To build the best bird house, you first need to learn what cavity_nesting birds are frequent visitors in your region. These are the birds most likely to investigate your house, and when you keep their needs in mind, you can build a bird house to invite them to become more permanent residents. Start With a Plan: A bird house doesn't need to be complicated, but if you haven't built one before, it is best to start with a tried_and_true plan. There are many free bird house plans available online with styles and designs suitable for beginning woodworkers to experienced architects, or you can buy a book of bird house plans for a hard copy reference.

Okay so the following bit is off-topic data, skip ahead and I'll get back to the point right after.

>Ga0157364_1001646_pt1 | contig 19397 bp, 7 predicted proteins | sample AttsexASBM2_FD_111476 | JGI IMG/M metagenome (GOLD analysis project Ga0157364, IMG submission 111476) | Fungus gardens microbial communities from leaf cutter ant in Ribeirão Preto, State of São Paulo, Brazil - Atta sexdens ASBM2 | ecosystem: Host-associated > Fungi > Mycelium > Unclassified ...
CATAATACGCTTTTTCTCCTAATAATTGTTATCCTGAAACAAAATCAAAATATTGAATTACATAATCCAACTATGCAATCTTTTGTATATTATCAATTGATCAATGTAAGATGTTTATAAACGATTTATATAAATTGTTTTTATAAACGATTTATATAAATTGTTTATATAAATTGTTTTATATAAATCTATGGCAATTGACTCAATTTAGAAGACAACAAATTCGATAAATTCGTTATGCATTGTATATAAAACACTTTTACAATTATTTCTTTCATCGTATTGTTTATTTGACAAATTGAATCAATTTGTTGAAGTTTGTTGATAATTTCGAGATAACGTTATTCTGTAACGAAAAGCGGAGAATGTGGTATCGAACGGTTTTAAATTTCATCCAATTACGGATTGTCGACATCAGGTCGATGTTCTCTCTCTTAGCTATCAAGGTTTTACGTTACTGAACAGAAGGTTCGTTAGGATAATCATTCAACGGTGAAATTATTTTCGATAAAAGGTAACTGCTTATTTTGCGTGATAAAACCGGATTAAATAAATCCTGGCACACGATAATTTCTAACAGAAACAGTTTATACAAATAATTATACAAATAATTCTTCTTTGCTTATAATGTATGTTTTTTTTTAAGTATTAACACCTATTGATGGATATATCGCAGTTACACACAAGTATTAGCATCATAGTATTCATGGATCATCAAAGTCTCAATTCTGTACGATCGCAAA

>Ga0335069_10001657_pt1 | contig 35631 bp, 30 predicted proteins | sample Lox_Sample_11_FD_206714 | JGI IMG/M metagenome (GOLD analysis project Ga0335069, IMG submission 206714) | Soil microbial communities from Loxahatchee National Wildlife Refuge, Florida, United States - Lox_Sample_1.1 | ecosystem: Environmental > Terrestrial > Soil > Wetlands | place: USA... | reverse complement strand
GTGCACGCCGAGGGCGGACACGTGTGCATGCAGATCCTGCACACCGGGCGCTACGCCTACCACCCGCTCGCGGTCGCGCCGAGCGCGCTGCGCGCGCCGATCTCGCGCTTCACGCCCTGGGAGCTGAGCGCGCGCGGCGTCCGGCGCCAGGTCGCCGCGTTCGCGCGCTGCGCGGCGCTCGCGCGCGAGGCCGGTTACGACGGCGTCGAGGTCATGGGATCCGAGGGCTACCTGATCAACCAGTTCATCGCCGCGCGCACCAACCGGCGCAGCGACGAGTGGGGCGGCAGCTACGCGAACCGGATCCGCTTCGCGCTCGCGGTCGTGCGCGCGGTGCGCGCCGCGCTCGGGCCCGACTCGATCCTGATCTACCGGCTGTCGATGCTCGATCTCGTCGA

Although both species have been found in Alaska, only Starlings have become established, as yet. Starling nests have been recorded in central and southeastern Alaska, and the species is regularly observed in southcoastal and western Alaska. Starlings and House Sparrows will use nest boxes with entrance holes larger than 1ƽ inches in diameter. Keep a careful watch on your waterfowl, owl, woodpecker, and bluebird nest boxes to be sure that Starlings and House Sparrows do not invade them. (Please report any observation of Starlings or House Sparrows to Alaska Wildlife Observations, c/o University of Alaska Museum, 907 Yukon Drive, Fairbanks, AK 99701).